Ergotamine, Dihydroergotamine: Current Uses and Problems

P. Tfelt-Hansen


Curr Med Res Opin. 2001;17(1s) 

In This Article

Summary and Introduction

In randomized clinical trials oral ergotamine was found superior to placebo but inferior to oral sumatriptan 100mg. In contrast, rectal ergotamine was found to have higher efficacy (73% headache relief) than rectal sumatriptan (63% headache relief). Intranasal dihydroergotamine (DHE) was found superior to placebo but less effective than subcutaneous and intranasal sumatriptan.

In general, the use of the more specific drugs, the triptans, causing less adverse events and being more effective, is preferable to the use of the ergotamine in the acute treatment of migraine. If ergotamine is to be used the rectal route is preferable. The rectal dose of ergotamine should be tailored to the individual patient.

The intranasal dose of DHE , between 1 and 2 mg, should also be tailored to the individual patient. In order to avoid drug-induced headache ergotamine and DHE should not be used daily.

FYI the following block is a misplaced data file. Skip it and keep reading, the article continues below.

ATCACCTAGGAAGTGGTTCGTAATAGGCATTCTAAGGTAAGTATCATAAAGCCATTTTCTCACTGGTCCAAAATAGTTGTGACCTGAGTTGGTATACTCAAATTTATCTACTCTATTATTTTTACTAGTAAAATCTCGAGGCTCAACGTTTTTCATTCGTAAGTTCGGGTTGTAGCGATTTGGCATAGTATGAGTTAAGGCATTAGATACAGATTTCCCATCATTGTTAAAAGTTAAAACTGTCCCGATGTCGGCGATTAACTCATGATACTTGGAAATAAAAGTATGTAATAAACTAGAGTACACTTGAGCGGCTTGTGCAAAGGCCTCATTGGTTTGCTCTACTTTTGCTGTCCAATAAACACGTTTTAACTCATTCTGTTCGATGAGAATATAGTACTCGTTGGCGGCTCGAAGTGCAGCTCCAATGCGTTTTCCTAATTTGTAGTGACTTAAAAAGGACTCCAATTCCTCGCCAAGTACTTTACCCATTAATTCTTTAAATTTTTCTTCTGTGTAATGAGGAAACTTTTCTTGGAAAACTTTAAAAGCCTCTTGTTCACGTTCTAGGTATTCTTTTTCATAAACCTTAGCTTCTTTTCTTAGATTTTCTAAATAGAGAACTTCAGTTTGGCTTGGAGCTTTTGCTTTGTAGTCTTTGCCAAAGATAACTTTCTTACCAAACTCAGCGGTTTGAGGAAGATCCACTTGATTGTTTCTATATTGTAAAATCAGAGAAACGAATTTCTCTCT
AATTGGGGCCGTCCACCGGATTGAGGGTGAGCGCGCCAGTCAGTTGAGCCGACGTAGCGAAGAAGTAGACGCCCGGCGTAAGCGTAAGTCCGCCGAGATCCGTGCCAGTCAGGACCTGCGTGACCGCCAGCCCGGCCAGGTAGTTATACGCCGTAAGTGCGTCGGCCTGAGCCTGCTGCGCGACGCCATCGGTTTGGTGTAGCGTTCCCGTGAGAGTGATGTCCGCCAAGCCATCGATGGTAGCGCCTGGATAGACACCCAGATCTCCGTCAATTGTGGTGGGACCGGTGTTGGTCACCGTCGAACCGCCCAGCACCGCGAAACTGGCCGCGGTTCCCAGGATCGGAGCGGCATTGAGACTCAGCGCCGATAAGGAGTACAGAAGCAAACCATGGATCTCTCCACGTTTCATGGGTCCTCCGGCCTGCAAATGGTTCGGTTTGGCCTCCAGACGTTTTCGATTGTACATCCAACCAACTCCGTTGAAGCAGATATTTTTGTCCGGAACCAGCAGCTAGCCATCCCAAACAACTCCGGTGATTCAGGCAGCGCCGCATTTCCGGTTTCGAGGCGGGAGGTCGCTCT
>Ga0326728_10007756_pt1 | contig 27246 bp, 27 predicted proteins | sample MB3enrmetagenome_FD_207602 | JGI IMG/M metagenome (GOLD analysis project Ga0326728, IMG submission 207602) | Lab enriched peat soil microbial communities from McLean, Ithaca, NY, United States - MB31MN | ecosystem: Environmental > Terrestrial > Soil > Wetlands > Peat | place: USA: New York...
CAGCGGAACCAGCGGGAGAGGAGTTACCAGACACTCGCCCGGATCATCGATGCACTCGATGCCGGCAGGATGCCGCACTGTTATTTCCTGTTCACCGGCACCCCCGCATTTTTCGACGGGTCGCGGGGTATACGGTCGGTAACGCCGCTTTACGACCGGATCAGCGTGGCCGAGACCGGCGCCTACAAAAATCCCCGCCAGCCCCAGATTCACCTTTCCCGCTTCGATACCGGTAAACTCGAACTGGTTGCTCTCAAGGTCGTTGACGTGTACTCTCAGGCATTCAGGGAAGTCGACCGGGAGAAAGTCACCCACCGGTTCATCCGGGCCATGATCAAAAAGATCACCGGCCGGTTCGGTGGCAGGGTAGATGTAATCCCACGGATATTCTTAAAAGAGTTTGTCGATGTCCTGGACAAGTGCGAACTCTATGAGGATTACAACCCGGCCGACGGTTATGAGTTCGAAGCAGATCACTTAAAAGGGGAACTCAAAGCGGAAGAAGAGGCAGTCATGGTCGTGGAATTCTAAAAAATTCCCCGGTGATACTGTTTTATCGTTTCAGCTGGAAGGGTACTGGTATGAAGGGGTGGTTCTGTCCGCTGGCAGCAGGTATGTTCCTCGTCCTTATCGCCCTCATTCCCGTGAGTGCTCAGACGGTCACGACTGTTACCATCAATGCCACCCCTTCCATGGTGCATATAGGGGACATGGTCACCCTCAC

In the Middle Ages grain contaminated with ergot (Claviceps purpurea) caused epidemics of gangrene known as 'St. Anthony's Fire'[1]. Ergotamine, one of the ergot alkaloids mainly responsible for this effect, was isolated from ergot in 1918 and introduced in migraine therapy in 1926 as a sympatholytic drug[2]. In 1938, Graham andWolff concluded that the efficacy of ergotamine was probably due to vasoconstriction of the extracranial vasculature[3]. Soon afterwards, in 1945, dihydroergotamine was introduced in migraine therapy as a more potent sympatholytic agent than ergotamine[2]. The vasoconstrictor activity of these ergot alkaloids is the most likely mode of action in migraine pain, although other possible mechanisms for the beneficial effect of ergot alkaloids have been suggested, including an effect on neurogenic inflammation[4,5] and an action on central serotonergic neurones[6].


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